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The Life of Saint Wilfrid
The Life of Saint Wilfrid by Edmer of Canterbury
|A||London, British Library, Arundel MS 91, fols. 126v-145||
Stemma Codicum : 'provisional'
|B||Cambridge, Corpus Christi College, MS 371, fols. 11-38v (pp. 23-78)|
|C||London, British Library, Cotton MS Caligula A.viii, fols. 59-85v|
|D||Ballarat Fine Art Gallery, MS Crouch 10, fols. 1-36v [olim Phillipps MS 13562]|
|G||Cambridge, Corpus Christi College, MS 371, fols. 38v-43 (pp. 78-87)|
|J||Vita Sancti Wilfridi in BL Lansdowne MS 436, fols 95-98; printed by Raine (pp. 477-85).|
|K||'Vita et Miracula Sancti Wilfridi'. This work is taken from a collection of saints' lives attributed to John of Tynemouth (fl. 1366) [see Smith's Introduction to his Catalogue of Cottonian Manuscripts (p. 54, translated by Godfrey E. Turton)]; edited by Raine as John Capgrave's (1393-1464) 'Life of Wilfrid' (pp. 486-509). Raine's text is taken from the printed edition of Capgrave's 'Nova Legenda Angliae', which Smith discerned to derive directly from Tynemouth's, with selective supplementary readings taken from two of the manuscripts.|
Explication of the Stemma Codicum
As the discussion which follows here demonstrates, the evidence of the stemma codicum indicates a lively transmission of Edmer's Vita Sancti Wilfridi in the twelfth century. This is in keeping with various activities at Canterbury meant to establish the cult of Wilfrid there: our paragraphs 113-14 recount how Odo removed Wilfrid's relics from Ripon to Christ Church to ensure their safe preservation; and, paragraph 115 details the enshrinement of Wilfrid's relics in the newly built church at Canterbury by Lanfranc.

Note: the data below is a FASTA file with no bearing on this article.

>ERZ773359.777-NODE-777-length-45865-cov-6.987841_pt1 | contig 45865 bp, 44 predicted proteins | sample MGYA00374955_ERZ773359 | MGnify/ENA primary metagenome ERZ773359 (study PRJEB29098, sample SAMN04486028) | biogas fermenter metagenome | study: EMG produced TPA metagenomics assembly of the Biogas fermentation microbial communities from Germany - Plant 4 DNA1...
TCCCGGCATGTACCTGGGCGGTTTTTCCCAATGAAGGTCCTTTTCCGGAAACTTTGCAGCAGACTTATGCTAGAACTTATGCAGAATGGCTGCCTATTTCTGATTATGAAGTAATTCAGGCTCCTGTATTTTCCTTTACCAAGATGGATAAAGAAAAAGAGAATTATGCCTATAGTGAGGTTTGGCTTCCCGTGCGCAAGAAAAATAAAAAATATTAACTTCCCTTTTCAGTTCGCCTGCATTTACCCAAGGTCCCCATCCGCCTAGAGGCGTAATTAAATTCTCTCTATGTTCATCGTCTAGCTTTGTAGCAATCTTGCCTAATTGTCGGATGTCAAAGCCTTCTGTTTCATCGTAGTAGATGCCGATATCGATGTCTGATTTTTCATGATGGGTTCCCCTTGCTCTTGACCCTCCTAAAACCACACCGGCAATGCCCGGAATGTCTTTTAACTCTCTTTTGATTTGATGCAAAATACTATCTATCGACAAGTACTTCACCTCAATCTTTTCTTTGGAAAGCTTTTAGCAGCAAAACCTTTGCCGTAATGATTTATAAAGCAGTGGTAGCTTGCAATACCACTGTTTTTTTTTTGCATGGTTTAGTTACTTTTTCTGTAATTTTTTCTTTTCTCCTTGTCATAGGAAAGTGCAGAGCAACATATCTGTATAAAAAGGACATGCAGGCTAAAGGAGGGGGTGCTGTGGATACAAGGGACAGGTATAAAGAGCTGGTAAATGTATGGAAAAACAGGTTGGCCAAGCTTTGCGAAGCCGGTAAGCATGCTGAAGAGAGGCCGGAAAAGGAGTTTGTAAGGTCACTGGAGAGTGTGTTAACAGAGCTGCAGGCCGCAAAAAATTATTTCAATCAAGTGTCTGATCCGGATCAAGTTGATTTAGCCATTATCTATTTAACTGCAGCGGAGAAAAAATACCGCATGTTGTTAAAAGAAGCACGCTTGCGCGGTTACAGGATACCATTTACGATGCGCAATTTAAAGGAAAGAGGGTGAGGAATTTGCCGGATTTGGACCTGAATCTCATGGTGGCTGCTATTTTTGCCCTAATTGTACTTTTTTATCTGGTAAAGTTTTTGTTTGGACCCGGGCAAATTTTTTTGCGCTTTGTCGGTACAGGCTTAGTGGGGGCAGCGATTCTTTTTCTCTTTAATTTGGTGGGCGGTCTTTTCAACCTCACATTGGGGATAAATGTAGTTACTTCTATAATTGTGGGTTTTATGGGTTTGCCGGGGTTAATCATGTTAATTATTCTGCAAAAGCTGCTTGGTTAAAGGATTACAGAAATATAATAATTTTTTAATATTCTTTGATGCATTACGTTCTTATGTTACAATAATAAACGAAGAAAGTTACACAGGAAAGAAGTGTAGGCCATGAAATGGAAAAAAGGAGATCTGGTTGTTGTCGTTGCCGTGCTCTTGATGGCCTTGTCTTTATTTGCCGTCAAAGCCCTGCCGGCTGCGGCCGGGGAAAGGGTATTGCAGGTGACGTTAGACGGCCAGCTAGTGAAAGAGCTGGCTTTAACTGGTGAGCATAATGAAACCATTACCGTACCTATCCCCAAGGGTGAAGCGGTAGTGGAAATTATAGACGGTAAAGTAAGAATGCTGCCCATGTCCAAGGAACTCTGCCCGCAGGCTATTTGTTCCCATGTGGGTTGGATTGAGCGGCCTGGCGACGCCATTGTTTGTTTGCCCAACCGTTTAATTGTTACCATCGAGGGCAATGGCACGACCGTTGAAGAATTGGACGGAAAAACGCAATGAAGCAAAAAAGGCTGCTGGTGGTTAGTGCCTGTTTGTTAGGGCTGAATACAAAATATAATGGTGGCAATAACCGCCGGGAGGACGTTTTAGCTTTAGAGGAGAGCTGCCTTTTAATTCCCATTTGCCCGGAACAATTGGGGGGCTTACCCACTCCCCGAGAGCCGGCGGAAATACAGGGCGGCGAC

The structure of the stemma reflects our acceptance of the statement of Sir Richard Southern that CCCC 371 (containing among other things our B and G - the Breviloquium) is Edmer's autograph (see Southern (1962), pp. xx-xxi). A most interesting matter, if the proposed stemma is accurate, is that the surviving witnesses for the manuscript tradition, represented by ACD, do not descend directly from Edmer's extant autograph (B). A number of apparent omissions, minor mistakes and an interlinear insertion show that B is a copy of an earlier manuscript which in these specific instances is better represented by the readings in ACD. An amendment over an erasure suggests that Edmer subjected his text to constant refinement, as Southern demonstratedwith respect to the Vita Anselmi.
Another assumption made here is that Edmer's earliest version of the work was strongly influenced by Fridegode's language and that the later version represents a simplification of his more obscure vocabulary (hence there are readings in G deriving from Fridegode which do not occur in ABCD). A reading in B which preserves the word order of Fridegode, which is changed in ACD, indicates that ACD derive from a common parent (epsilon) which was not one of Edmer's own manuscripts (i.e. one of his revised autographs). Both of these assumptions may be open to challenge if we allow that Edmer had a manuscript of Fridegode at his disposal when he collated the manuscript sources for his autograph.